Cr.P.C. (2 of 1974), Section 321, 397 - Application filed by the Deputy Director of Prosecution wherefrom it is manifest that the Government had no objection in withdrawing the case and the decision of the Government has been filed along with the application -  Trial court observed that it has gone through the petition and is satisfied that the grounds stated therein are sufficient for giving consent to withdraw the case and that on analyzing materials that there is no possibility of success in the criminal case and, therefore, the withdrawal from prosecution is necessary for the better advancement of public justice - It is clearly manifest that the Public Prosecutor had not applied his mind but had only placed the Government notification on record - Public Prosecutor or an Assistant Public Prosecutor, as the case may be, has an important role under the statutory scheme and is expected to act as an independent person - He/she has to apply his/her own mind and consider the effect of withdrawal on the society in the event such permission is granted -  In the case at hand, as is evincible, the learned Chief Judicial Magistrate has dwelt upon the merits and expressed an opinion that the case is not likely to end in conviction - It is a case where the Public Prosecutor had acted like a post office and the learned Chief Judicial Magistrate has passed an order not within the parameters of Section 321 CrPC - He should have applied the real test stipulated under Section 321 CrPC and the decisions of this Court but that has not been done – Order set aside.  (2018)2 SCeJ 1519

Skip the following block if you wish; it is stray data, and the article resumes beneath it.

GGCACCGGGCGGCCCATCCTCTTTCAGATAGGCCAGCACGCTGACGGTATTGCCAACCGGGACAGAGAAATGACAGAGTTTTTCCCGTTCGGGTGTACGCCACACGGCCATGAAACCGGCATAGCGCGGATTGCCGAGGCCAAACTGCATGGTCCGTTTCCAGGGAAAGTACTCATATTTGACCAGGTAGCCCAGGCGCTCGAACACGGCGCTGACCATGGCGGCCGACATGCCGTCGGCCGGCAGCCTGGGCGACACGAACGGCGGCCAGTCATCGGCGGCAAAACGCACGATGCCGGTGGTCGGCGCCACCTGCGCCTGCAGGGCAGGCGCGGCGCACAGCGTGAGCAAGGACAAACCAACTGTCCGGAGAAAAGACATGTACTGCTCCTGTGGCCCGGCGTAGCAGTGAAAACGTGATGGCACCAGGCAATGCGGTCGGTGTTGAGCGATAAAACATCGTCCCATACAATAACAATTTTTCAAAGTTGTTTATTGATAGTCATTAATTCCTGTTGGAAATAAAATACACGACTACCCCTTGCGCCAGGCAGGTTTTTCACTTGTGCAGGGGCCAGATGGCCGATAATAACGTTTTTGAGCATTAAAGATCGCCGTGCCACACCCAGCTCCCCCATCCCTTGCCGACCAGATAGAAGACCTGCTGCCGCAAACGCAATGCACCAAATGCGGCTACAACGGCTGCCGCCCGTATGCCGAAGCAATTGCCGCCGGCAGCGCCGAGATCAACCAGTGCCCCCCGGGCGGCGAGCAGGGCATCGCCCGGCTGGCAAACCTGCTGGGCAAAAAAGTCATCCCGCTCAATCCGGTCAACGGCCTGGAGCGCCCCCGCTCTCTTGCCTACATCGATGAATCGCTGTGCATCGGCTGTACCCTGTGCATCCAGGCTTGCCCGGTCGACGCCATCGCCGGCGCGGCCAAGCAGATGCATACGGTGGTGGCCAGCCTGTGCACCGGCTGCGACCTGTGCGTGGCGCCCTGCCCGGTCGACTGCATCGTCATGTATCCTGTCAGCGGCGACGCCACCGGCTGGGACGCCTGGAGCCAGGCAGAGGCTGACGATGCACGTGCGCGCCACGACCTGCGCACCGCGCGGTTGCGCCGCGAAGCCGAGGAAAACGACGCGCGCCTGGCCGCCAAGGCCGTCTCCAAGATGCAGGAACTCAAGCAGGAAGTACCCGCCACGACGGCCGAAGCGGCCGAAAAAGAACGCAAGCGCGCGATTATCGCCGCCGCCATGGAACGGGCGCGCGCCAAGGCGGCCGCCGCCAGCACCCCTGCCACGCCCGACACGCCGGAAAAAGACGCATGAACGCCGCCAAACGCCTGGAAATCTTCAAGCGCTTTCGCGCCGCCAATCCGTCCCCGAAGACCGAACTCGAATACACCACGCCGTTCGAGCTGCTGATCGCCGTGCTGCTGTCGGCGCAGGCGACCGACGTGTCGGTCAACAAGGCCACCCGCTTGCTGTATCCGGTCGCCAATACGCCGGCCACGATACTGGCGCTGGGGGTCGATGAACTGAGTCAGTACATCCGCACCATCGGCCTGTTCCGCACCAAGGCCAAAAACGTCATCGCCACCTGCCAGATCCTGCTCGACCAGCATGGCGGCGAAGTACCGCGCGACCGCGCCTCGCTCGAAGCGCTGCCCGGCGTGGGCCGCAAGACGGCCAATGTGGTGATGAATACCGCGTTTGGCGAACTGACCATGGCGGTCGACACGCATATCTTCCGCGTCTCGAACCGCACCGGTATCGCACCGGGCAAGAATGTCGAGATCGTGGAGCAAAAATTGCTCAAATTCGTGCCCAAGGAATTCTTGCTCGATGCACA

Cr.P.C. (2 of 1974), S.397- The High Court has unsuited the petitioners on the ground that they are third parties who are unconnected with the case -  Petitioners had filed revisions and the High Court has been conferred power to entertain the revisions and rectify the errors which are apparent or totally uncalled for - This is the power of superintendence of the High Court - Thus viewed, the petitioners could not have been treated as strangers, for they had brought it to the notice of the High Court and hence, it should have applied its mind with regard to the correctness of the order -  It may be said with certitude that the revision petitions filed before the High Court were not frivolous ones -  They were of serious nature -  It is a case where the Public Prosecutor had acted like a post office and the learned Chief Judicial Magistrate has passed an order not within the parameters of Section 321 CrPC -  He should have applied the real test stipulated under Section 321 CrPC and the decisions of this Court but that has not been done - Order of High Court dismissing revision petitions, erroneous - Set aside. (2018)2 SCeJ 1519